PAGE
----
Knowing history from “spin”

Posted on October 11, 2018 by


In the age of so much “fake news”, folks should also be mindful of, well… “fake history”. I’m not just talking about history that’s factually incorrect, although there are certainly memes-aplenty with a great many incorrect quotes and/or quotes taken out of context. Readers should also be conscious of the rhetoric behind presented history and/or the facade of history (an analogy being, perhaps, something like a “Big Bad Wolf in sheep’s clothing”). My point should not be confused as calling out a presenter merely because you disagree with the presenter’s interpretation of history (though that also has merit, but be ready to back up your counterpoint with more facts than emotion), but rather, calling out the presenter for the underlying current/rhetorical pot-stir in the message.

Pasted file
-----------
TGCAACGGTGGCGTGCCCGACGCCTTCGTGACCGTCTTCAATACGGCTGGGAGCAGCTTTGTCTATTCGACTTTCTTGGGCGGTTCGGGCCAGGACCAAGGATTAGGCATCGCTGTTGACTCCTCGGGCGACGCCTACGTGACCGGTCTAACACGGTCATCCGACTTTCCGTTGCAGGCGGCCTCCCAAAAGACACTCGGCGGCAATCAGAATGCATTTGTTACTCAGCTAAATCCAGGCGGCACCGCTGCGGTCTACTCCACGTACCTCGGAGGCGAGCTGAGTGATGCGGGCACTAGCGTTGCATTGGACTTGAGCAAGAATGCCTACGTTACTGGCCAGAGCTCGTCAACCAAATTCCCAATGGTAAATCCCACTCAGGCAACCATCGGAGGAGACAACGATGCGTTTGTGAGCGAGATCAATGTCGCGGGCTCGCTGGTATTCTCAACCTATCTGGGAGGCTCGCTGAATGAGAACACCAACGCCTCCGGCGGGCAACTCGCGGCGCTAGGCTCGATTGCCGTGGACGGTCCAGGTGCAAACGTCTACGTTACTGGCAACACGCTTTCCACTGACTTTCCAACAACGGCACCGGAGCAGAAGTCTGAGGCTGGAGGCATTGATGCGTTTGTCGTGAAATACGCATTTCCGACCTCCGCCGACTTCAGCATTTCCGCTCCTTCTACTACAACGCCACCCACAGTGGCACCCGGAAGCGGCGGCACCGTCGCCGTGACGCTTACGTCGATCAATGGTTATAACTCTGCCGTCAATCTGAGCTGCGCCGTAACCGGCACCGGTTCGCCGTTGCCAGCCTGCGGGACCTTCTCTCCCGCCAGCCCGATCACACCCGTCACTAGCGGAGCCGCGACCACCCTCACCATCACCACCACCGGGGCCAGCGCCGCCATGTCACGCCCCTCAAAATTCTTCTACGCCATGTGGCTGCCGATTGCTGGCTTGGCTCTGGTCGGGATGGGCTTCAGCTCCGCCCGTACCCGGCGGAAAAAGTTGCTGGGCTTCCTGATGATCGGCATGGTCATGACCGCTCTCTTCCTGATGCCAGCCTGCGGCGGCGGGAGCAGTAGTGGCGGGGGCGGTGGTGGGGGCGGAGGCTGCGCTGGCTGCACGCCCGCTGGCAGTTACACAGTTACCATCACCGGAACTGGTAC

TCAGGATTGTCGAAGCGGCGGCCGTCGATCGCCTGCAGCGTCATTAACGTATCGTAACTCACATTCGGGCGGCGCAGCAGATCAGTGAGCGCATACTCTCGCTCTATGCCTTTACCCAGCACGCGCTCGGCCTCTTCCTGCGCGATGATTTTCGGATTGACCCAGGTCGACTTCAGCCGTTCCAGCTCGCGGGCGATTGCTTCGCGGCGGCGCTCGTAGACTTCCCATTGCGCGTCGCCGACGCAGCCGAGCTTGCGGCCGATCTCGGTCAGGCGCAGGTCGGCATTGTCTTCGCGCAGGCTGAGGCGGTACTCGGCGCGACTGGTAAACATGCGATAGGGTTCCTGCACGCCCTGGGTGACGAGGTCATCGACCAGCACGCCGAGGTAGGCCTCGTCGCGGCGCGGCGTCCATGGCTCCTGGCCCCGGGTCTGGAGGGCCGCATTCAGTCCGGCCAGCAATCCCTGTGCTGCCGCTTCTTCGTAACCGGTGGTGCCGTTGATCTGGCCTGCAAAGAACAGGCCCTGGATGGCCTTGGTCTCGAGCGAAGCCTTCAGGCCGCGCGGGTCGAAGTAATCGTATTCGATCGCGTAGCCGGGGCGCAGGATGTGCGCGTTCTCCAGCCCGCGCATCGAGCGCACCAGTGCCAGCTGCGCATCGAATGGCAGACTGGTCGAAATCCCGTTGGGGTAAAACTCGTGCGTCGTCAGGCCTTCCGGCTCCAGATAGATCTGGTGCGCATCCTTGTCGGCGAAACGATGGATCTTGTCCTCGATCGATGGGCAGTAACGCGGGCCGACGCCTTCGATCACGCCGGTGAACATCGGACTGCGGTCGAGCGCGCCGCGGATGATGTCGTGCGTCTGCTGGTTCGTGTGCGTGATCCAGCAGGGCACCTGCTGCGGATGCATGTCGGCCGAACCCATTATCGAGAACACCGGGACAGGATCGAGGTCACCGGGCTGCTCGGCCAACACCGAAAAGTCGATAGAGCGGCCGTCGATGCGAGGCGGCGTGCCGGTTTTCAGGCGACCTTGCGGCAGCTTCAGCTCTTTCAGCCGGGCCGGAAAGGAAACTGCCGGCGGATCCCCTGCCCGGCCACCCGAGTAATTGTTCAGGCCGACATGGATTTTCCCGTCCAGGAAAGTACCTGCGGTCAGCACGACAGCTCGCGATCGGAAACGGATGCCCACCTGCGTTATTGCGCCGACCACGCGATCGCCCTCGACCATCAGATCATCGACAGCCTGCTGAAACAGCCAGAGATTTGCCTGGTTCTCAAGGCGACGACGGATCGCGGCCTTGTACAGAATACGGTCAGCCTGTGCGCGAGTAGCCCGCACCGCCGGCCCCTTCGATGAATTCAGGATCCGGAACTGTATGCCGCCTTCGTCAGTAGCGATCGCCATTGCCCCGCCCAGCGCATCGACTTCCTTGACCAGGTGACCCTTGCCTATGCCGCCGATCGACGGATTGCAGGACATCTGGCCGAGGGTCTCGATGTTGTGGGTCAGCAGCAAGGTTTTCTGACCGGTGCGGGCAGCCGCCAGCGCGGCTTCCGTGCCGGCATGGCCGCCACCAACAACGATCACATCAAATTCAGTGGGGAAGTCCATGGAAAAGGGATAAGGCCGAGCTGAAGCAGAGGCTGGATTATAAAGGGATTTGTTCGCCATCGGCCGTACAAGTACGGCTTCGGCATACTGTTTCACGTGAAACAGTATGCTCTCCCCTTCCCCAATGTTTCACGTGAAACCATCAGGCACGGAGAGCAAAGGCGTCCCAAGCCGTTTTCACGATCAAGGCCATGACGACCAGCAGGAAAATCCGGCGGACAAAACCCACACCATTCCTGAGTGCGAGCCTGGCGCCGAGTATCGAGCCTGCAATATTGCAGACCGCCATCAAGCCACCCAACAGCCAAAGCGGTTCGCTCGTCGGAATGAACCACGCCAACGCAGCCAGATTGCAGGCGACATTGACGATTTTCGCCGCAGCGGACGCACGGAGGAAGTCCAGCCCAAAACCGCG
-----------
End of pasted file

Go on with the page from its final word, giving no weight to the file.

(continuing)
But… stop right there…

It might be that the best part of “calling out” the presenter is ignoring the message altogether; throwing a virtual wet blanket over the “fire” a presenter is attempting to make (I do realize this also comes with potential compromise in one’s ability to effectively engage in this social media world, but…). The fact is, that “fire” requires a fuel source… remove the fuel source, and, well… it’s obvious enough.

In short, despite the antagonistic approach of a message and/or the presenter (whether out in the open, or an undercurrent), I believe more time is wasted on reacting to “trawling” (and even “trawling”, itself) and not enough time spent on thoughtful discussions of history. In a world dominated by a reactionary social media, we need to step back when it comes to our grasp of history as a serious study.

Less Jerry Springer, more serious students.

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